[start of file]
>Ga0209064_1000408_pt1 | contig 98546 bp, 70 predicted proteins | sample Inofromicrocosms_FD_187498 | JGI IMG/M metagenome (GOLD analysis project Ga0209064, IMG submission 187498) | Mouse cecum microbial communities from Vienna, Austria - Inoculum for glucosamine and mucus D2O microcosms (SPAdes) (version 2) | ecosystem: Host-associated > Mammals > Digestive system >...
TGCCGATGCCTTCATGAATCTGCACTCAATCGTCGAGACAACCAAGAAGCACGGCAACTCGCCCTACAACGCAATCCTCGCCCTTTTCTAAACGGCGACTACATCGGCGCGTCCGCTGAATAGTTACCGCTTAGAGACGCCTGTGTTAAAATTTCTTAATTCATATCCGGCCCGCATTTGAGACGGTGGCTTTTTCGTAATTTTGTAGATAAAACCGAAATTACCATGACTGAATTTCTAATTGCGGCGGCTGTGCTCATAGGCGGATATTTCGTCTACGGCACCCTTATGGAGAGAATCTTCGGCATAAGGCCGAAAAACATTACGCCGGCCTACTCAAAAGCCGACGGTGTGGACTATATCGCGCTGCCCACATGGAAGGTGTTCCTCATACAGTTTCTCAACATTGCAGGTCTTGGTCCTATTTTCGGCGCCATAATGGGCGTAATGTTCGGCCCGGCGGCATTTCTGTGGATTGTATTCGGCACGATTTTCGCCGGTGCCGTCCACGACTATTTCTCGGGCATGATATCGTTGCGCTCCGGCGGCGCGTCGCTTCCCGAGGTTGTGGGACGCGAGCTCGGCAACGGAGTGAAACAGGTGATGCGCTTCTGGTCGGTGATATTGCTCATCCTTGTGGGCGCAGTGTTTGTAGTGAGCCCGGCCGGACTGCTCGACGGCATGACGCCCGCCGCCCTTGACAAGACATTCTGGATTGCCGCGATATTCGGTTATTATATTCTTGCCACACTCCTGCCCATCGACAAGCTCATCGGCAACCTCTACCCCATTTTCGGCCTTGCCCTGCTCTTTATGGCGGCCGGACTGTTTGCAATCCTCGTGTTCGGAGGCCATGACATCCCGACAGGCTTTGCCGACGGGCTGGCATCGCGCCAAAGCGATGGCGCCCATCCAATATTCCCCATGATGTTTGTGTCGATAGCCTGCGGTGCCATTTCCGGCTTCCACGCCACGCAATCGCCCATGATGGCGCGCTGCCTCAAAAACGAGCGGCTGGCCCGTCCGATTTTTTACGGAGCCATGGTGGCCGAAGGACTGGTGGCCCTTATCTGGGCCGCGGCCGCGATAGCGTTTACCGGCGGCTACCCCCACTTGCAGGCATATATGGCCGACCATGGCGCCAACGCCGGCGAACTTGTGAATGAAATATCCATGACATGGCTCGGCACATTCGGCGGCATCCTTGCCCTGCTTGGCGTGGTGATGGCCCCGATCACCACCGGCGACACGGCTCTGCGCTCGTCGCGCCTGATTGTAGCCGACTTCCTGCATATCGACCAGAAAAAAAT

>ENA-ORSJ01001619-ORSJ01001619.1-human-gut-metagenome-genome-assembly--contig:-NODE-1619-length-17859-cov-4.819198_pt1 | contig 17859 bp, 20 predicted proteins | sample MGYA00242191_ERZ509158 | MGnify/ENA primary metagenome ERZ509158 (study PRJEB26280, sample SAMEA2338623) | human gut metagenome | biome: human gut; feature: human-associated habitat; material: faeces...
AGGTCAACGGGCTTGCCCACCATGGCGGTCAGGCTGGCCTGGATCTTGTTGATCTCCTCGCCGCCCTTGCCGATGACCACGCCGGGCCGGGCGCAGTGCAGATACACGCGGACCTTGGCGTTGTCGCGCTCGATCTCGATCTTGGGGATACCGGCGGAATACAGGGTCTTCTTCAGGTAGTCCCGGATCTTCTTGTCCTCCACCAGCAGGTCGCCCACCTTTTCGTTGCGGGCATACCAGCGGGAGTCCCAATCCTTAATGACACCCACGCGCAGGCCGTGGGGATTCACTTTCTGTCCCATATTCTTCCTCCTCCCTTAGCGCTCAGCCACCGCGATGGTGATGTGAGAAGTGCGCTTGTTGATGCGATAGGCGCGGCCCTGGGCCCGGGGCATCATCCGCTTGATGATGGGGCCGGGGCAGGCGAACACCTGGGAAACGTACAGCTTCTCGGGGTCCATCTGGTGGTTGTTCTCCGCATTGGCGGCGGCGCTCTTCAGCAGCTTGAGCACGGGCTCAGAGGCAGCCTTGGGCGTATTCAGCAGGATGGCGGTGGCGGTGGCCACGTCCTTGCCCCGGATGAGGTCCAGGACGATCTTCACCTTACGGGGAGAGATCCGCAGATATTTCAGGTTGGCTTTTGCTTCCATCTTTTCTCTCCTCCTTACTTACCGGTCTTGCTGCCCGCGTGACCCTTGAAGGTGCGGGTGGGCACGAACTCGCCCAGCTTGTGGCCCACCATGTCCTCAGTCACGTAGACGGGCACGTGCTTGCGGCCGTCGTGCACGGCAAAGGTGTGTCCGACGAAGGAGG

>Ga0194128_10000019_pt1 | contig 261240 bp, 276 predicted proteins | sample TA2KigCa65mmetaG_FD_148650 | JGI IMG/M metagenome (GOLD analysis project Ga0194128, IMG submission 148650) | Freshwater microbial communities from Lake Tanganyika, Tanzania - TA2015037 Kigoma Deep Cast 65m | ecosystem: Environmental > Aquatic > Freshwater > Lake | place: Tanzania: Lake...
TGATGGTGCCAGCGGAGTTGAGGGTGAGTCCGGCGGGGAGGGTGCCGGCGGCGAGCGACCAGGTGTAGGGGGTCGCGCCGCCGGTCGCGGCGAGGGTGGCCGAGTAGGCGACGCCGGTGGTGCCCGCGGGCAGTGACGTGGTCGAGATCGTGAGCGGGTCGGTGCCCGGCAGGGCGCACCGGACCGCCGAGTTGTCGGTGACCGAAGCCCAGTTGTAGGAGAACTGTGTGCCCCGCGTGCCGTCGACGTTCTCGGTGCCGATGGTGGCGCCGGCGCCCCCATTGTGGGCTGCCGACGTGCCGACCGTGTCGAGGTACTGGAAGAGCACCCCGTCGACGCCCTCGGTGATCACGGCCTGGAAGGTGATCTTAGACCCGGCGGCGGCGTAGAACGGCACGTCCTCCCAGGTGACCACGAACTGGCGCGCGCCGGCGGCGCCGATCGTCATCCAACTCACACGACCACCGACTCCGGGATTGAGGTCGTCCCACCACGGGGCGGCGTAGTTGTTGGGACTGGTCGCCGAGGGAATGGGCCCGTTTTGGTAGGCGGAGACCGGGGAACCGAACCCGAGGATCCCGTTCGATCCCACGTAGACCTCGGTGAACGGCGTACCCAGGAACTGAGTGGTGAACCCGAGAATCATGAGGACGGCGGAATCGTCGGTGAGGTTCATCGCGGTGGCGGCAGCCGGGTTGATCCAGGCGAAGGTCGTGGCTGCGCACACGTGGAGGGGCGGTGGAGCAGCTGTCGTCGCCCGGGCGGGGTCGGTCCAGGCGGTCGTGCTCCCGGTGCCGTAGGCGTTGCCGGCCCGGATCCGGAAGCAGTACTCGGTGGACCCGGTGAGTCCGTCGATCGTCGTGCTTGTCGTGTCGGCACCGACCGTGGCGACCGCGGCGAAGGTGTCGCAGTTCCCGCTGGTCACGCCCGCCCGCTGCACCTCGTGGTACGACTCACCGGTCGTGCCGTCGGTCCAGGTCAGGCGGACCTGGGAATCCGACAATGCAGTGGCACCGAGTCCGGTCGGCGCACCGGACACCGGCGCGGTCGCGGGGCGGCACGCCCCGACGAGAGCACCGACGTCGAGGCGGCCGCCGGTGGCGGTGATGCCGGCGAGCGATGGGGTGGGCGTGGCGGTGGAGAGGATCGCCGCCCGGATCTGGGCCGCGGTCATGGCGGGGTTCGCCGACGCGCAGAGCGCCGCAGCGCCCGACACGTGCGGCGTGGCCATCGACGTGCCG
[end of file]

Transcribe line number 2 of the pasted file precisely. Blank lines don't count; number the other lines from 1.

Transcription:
TGCCGATGCCTTCATGAATCTGCACTCAATCGTCGAGACAACCAAGAAGCACGGCAACTCGCCCTACAACGCAATCCTCGCCCTTTTCTAAACGGCGACTACATCGGCGCGTCCGCTGAATAGTTACCGCTTAGAGACGCCTGTGTTAAAATTTCTTAATTCATATCCGGCCCGCATTTGAGACGGTGGCTTTTTCGTAATTTTGTAGATAAAACCGAAATTACCATGACTGAATTTCTAATTGCGGCGGCTGTGCTCATAGGCGGATATTTCGTCTACGGCACCCTTATGGAGAGAATCTTCGGCATAAGGCCGAAAAACATTACGCCGGCCTACTCAAAAGCCGACGGTGTGGACTATATCGCGCTGCCCACATGGAAGGTGTTCCTCATACAGTTTCTCAACATTGCAGGTCTTGGTCCTATTTTCGGCGCCATAATGGGCGTAATGTTCGGCCCGGCGGCATTTCTGTGGATTGTATTCGGCACGATTTTCGCCGGTGCCGTCCACGACTATTTCTCGGGCATGATATCGTTGCGCTCCGGCGGCGCGTCGCTTCCCGAGGTTGTGGGACGCGAGCTCGGCAACGGAGTGAAACAGGTGATGCGCTTCTGGTCGGTGATATTGCTCATCCTTGTGGGCGCAGTGTTTGTAGTGAGCCCGGCCGGACTGCTCGACGGCATGACGCCCGCCGCCCTTGACAAGACATTCTGGATTGCCGCGATATTCGGTTATTATATTCTTGCCACACTCCTGCCCATCGACAAGCTCATCGGCAACCTCTACCCCATTTTCGGCCTTGCCCTGCTCTTTATGGCGGCCGGACTGTTTGCAATCCTCGTGTTCGGAGGCCATGACATCCCGACAGGCTTTGCCGACGGGCTGGCATCGCGCCAAAGCGATGGCGCCCATCCAATATTCCCCATGATGTTTGTGTCGATAGCCTGCGGTGCCATTTCCGGCTTCCACGCCACGCAATCGCCCATGATGGCGCGCTGCCTCAAAAACGAGCGGCTGGCCCGTCCGATTTTTTACGGAGCCATGGTGGCCGAAGGACTGGTGGCCCTTATCTGGGCCGCGGCCGCGATAGCGTTTACCGGCGGCTACCCCCACTTGCAGGCATATATGGCCGACCATGGCGCCAACGCCGGCGAACTTGTGAATGAAATATCCATGACATGGCTCGGCACATTCGGCGGCATCCTTGCCCTGCTTGGCGTGGTGATGGCCCCGATCACCACCGGCGACACGGCTCTGCGCTCGTCGCGCCTGATTGTAGCCGACTTCCTGCATATCGACCAGAAAAAAAT